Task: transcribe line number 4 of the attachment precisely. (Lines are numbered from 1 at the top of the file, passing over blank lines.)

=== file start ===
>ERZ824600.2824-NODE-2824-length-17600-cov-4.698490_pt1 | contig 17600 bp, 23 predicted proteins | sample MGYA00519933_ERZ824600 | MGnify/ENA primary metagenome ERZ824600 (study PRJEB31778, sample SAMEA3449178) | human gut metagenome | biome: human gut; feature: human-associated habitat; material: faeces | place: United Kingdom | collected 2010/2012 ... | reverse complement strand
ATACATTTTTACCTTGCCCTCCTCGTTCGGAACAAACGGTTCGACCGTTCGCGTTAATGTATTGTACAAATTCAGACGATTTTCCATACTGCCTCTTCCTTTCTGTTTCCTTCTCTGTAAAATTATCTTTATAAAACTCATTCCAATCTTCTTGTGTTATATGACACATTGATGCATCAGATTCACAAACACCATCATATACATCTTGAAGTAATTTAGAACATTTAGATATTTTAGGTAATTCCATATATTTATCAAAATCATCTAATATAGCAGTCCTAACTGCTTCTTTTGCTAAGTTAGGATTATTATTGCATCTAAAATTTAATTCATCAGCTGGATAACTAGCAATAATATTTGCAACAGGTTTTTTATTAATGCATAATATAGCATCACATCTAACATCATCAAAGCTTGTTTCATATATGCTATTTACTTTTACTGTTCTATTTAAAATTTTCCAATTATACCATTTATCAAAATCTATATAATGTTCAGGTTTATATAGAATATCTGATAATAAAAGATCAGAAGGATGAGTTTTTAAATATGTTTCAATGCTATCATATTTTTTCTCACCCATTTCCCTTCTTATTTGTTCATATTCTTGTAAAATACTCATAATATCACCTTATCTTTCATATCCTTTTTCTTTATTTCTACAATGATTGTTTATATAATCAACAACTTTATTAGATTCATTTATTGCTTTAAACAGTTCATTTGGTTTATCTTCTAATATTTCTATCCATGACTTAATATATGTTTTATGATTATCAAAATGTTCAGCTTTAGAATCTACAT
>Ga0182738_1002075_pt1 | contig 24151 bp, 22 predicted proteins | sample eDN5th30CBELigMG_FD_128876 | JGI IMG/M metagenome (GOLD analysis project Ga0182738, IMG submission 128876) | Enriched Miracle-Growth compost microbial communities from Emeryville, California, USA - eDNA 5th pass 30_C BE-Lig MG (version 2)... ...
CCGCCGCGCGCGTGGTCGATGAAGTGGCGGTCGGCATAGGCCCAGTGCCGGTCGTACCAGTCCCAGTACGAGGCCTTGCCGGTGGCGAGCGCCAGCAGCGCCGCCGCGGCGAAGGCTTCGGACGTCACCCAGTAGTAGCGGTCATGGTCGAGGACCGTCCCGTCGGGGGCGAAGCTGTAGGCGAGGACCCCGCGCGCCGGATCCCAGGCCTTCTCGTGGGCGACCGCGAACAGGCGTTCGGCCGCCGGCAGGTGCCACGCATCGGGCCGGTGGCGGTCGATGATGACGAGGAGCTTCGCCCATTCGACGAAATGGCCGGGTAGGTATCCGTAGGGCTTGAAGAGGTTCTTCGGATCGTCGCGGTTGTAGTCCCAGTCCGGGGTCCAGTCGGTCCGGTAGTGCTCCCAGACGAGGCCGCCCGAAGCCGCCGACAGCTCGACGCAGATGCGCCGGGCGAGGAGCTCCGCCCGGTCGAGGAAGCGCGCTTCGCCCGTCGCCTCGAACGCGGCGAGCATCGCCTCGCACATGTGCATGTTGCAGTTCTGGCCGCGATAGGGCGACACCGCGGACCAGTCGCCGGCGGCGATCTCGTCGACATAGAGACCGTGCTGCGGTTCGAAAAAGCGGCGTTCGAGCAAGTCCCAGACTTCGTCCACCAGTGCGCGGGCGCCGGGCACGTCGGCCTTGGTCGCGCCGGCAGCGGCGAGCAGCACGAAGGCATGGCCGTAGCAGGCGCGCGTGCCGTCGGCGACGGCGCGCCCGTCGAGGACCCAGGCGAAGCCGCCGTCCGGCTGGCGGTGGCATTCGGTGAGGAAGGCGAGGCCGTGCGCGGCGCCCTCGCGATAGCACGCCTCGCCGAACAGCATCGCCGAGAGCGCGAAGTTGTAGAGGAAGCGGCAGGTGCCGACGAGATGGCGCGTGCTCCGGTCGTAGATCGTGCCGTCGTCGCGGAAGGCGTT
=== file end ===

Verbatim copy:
CCGCCGCGCGCGTGGTCGATGAAGTGGCGGTCGGCATAGGCCCAGTGCCGGTCGTACCAGTCCCAGTACGAGGCCTTGCCGGTGGCGAGCGCCAGCAGCGCCGCCGCGGCGAAGGCTTCGGACGTCACCCAGTAGTAGCGGTCATGGTCGAGGACCGTCCCGTCGGGGGCGAAGCTGTAGGCGAGGACCCCGCGCGCCGGATCCCAGGCCTTCTCGTGGGCGACCGCGAACAGGCGTTCGGCCGCCGGCAGGTGCCACGCATCGGGCCGGTGGCGGTCGATGATGACGAGGAGCTTCGCCCATTCGACGAAATGGCCGGGTAGGTATCCGTAGGGCTTGAAGAGGTTCTTCGGATCGTCGCGGTTGTAGTCCCAGTCCGGGGTCCAGTCGGTCCGGTAGTGCTCCCAGACGAGGCCGCCCGAAGCCGCCGACAGCTCGACGCAGATGCGCCGGGCGAGGAGCTCCGCCCGGTCGAGGAAGCGCGCTTCGCCCGTCGCCTCGAACGCGGCGAGCATCGCCTCGCACATGTGCATGTTGCAGTTCTGGCCGCGATAGGGCGACACCGCGGACCAGTCGCCGGCGGCGATCTCGTCGACATAGAGACCGTGCTGCGGTTCGAAAAAGCGGCGTTCGAGCAAGTCCCAGACTTCGTCCACCAGTGCGCGGGCGCCGGGCACGTCGGCCTTGGTCGCGCCGGCAGCGGCGAGCAGCACGAAGGCATGGCCGTAGCAGGCGCGCGTGCCGTCGGCGACGGCGCGCCCGTCGAGGACCCAGGCGAAGCCGCCGTCCGGCTGGCGGTGGCATTCGGTGAGGAAGGCGAGGCCGTGCGCGGCGCCCTCGCGATAGCACGCCTCGCCGAACAGCATCGCCGAGAGCGCGAAGTTGTAGAGGAAGCGGCAGGTGCCGACGAGATGGCGCGTGCTCCGGTCGTAGATCGTGCCGTCGTCGCGGAAGGCGTT